The purpose of a managerial approach, however, is to understand what the figures mean.
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Managerial finance is the branch of finance that concerns itself with the managerial application of finance techniques. Financial management refers to the strategic planning, organizing, directing, and controlling of financial undertakings in an organization or an institute. The goal of financial management is to provide management principles to any financial assets of an organization, business, or even personal financial management; this goal also plays an important role in fiscal management corresponding to the input from financial management techniques. Managerial finance can embodied a multitude of various subsections, each with a specific niece into the vast disciplinaries of both managerial accounting and corporate finance (see Financial analyst#Corporate and other).
The difference between a managerial and a technical approach to finance can be found in the questions one may ask of a company’s Annual Report. Annual reports contain vital corporate information such as Income Statements, Balance Sheets, Statement of Cash Flows, and Statement of Stockholders Equity, which all aid in Managerial Financial analyses. The technical approach is primarily based on measurements. The technical approach is meant to ask a manager “is the accounting correct, in that money is assigned to the right categories in an organized manner, and were accounting principles followed? The technical approach can also assist with developing technological plans to improve the financial reporting process. These approaches can include:
- Analytical Skills
- Spreadsheet Proficiency
- Interpersonal Communication.
The purpose of a managerial approach is to be able to interpret what the figures and numbers actually mean. Managerial decisions can be categorized into three interrelated business processes: Planning, Directing, and Controlling.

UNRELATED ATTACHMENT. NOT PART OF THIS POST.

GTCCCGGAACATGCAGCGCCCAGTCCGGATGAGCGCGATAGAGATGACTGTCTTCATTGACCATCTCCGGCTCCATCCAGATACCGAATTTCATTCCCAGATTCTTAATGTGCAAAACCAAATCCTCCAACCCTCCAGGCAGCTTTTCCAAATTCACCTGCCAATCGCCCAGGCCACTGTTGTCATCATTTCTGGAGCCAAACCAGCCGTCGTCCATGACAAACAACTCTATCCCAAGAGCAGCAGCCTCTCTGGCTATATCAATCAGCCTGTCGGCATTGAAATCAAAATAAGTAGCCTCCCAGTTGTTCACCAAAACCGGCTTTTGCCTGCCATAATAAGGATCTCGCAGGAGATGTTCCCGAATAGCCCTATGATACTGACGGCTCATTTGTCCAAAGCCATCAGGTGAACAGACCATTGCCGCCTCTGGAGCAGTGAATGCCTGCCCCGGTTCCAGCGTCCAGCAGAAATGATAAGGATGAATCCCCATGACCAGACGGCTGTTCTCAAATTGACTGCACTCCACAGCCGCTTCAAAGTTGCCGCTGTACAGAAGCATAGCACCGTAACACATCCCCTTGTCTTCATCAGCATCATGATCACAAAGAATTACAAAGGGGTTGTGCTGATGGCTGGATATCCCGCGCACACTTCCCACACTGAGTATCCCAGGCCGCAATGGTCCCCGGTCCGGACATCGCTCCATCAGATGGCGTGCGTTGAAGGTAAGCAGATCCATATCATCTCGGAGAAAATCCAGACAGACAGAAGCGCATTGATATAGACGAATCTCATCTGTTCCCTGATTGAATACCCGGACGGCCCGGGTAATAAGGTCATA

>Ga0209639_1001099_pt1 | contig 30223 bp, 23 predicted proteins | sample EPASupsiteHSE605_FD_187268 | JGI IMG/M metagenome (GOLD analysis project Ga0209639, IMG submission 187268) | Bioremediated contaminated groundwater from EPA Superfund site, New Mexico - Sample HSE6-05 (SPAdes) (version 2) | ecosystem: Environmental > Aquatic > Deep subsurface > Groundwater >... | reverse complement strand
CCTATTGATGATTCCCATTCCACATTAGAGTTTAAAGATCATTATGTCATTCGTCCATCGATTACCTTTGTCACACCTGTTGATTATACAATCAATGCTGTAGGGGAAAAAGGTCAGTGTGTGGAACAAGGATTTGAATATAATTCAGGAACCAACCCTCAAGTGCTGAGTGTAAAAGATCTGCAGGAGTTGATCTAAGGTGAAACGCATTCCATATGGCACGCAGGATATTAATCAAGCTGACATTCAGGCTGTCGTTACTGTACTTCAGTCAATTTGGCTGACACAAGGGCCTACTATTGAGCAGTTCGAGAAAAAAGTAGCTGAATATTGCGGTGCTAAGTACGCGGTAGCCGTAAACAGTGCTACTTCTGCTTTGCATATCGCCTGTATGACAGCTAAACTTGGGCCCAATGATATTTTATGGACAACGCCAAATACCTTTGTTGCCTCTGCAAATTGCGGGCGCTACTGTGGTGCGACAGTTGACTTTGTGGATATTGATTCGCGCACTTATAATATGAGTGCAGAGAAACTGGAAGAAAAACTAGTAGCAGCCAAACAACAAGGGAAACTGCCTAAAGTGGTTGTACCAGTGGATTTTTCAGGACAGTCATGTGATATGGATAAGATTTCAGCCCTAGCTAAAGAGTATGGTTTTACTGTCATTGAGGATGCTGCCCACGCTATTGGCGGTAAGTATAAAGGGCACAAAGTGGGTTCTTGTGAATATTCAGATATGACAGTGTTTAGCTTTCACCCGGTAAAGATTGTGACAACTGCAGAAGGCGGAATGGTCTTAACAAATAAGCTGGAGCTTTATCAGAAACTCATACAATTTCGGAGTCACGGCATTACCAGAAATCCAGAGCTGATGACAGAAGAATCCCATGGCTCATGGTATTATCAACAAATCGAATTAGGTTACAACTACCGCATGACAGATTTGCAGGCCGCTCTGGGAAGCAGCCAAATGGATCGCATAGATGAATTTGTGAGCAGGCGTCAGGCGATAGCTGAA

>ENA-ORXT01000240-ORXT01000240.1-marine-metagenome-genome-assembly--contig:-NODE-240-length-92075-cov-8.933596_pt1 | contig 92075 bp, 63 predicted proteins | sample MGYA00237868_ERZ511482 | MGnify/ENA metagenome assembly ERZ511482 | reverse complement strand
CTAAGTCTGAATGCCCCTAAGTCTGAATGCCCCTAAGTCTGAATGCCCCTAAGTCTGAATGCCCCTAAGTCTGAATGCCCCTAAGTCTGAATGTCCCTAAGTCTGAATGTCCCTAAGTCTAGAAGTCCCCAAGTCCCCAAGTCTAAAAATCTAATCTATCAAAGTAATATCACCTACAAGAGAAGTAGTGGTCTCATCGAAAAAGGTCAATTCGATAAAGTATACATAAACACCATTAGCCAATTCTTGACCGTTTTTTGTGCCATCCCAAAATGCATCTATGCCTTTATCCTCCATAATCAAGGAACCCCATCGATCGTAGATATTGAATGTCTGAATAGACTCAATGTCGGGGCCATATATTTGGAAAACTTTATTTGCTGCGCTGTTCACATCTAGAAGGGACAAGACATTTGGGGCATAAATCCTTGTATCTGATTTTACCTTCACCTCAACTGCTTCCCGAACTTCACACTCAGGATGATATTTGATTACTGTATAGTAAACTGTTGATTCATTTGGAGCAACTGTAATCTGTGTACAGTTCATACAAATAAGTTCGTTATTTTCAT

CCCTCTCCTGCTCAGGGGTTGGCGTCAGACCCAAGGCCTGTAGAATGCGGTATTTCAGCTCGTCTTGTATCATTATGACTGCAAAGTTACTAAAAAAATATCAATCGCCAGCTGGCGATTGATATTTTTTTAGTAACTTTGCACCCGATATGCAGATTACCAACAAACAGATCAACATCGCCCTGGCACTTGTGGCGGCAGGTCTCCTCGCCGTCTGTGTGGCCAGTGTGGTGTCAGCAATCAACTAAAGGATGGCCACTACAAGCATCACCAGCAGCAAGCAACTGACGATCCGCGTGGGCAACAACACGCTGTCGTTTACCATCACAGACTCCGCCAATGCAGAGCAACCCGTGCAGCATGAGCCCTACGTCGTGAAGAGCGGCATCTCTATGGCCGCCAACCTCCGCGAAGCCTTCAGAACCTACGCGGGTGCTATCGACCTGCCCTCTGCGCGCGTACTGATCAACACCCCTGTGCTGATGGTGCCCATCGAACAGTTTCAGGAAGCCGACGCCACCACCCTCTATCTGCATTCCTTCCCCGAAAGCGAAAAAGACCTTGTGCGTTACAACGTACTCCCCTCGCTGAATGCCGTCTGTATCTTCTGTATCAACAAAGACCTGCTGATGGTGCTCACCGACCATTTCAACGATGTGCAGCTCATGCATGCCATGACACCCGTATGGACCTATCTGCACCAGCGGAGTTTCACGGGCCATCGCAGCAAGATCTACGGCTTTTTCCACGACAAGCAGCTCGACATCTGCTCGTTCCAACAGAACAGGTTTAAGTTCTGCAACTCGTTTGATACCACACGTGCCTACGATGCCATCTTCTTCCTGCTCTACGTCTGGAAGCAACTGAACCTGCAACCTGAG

- Someone using such an approach might compare the returns to other businesses in their industry and ask the following questions regarding this approach: are we performing better or worse than our competition? If we are performing worse, what is the source of the problem? Do we have the same profit margins? If not, why? Do we have the same expenses? Are we paying more for something than our competition?
- Managers may look at changes in asset balances (Asset balances refer to the balances in the asset accounts which will be summarized and reported on the company’s balance sheet), or red flags that may indicate problems with bill collection or bad debt expenses.
- Managers can analyze working capital to anticipate any potential cash flow problems that could arise in the future. This is an important concept to comprehend because it allows managers to measure a company’s ability to pay off its short term debts or expenses it anticipates to accumulate.
Role of managerial accounting
To interpret financial results in the manner described in the Approach, managers use Financial analysis techniques in order to accurately display and interpret the results of a financial analysis.
Managers should also examine how resources are allocated within an organization or from a company level, as this will provide information for managers relating to the understanding of certain activity costs and how these cost are effecting the organization's bottom line. In order to solve these problems, managerial accounting techniques such as activity based costing are required understanding in order to interpret the manager's role in Managerial Accounting.
In order to anticipate future potential expenses to an organization, managers should have a good understanding of how accuracy is vital during the budgeting process. If managers are having issues regarding this topic, then variable budgeting should be explored further to create a better grasp on the topic.
Role of corporate finance
Managerial finance is also interested in determining the most optimal way to earn revenue in order to improve future opportunities of the company or organization, while also minimizing the potential impact of any financial shocks. To accomplish these goals, managerial finance uses techniques borrowed from Corporate finance to address the following:
- Working capital management - addressing short term current assets and current liabilities
- Capital budgeting, i.e. valuation and funding of "projects" - addressing long term investments
- Capital structure and dividend policy - addressing long-term financial capital
- MIT Open Courseware - 15.414 Financial Management, Summer 2003.
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- Lawrence Gitman and Chad J. Zutter (2019). Principles of Managerial Finance, 14th edition, Addison-Wesley Publishing, ISBN 978-0133507690.
- Clive Marsh (2009). Mastering Financial Management, Financial Times Prentice Hall ISBN 978-0-273-72454-4
- James Van Horne and John Wachowicz (2009). Fundamentals of Financial Management, 13th ed., Pearson Education Limited. ISBN 9780273713630